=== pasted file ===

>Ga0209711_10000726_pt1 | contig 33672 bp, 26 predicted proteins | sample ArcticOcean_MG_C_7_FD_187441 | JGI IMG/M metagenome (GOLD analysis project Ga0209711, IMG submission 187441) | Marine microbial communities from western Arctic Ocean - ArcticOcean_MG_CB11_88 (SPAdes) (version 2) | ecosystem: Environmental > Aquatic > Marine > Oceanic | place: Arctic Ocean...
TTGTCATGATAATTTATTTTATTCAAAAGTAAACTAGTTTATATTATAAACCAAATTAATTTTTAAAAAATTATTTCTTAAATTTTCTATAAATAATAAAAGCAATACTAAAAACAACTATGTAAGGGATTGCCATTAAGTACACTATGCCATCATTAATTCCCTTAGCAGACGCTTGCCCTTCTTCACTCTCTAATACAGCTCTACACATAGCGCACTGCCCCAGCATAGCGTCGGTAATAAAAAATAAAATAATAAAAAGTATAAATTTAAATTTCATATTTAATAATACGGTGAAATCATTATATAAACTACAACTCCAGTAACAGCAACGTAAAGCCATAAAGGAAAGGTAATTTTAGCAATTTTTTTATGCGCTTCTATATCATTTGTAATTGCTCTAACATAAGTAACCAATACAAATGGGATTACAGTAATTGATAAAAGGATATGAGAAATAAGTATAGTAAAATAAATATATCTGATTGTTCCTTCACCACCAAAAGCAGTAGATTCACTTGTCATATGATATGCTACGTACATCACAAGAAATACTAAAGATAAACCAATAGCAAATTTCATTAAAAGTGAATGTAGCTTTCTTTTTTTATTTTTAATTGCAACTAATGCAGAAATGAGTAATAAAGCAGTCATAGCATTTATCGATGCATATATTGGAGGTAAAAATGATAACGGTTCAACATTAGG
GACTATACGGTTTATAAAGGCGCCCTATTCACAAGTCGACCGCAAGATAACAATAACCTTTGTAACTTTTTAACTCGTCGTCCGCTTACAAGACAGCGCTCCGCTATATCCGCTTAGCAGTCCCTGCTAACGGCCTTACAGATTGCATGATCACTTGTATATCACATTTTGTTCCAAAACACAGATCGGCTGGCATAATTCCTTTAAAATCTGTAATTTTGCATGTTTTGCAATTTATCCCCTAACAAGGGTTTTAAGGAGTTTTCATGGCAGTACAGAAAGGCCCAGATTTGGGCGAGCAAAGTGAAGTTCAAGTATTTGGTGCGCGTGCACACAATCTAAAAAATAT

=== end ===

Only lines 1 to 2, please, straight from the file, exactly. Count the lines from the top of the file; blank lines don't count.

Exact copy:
>Ga0209711_10000726_pt1 | contig 33672 bp, 26 predicted proteins | sample ArcticOcean_MG_C_7_FD_187441 | JGI IMG/M metagenome (GOLD analysis project Ga0209711, IMG submission 187441) | Marine microbial communities from western Arctic Ocean - ArcticOcean_MG_CB11_88 (SPAdes) (version 2) | ecosystem: Environmental > Aquatic > Marine > Oceanic | place: Arctic Ocean...
TTGTCATGATAATTTATTTTATTCAAAAGTAAACTAGTTTATATTATAAACCAAATTAATTTTTAAAAAATTATTTCTTAAATTTTCTATAAATAATAAAAGCAATACTAAAAACAACTATGTAAGGGATTGCCATTAAGTACACTATGCCATCATTAATTCCCTTAGCAGACGCTTGCCCTTCTTCACTCTCTAATACAGCTCTACACATAGCGCACTGCCCCAGCATAGCGTCGGTAATAAAAAATAAAATAATAAAAAGTATAAATTTAAATTTCATATTTAATAATACGGTGAAATCATTATATAAACTACAACTCCAGTAACAGCAACGTAAAGCCATAAAGGAAAGGTAATTTTAGCAATTTTTTTATGCGCTTCTATATCATTTGTAATTGCTCTAACATAAGTAACCAATACAAATGGGATTACAGTAATTGATAAAAGGATATGAGAAATAAGTATAGTAAAATAAATATATCTGATTGTTCCTTCACCACCAAAAGCAGTAGATTCACTTGTCATATGATATGCTACGTACATCACAAGAAATACTAAAGATAAACCAATAGCAAATTTCATTAAAAGTGAATGTAGCTTTCTTTTTTTATTTTTAATTGCAACTAATGCAGAAATGAGTAATAAAGCAGTCATAGCATTTATCGATGCATATATTGGAGGTAAAAATGATAACGGTTCAACATTAGG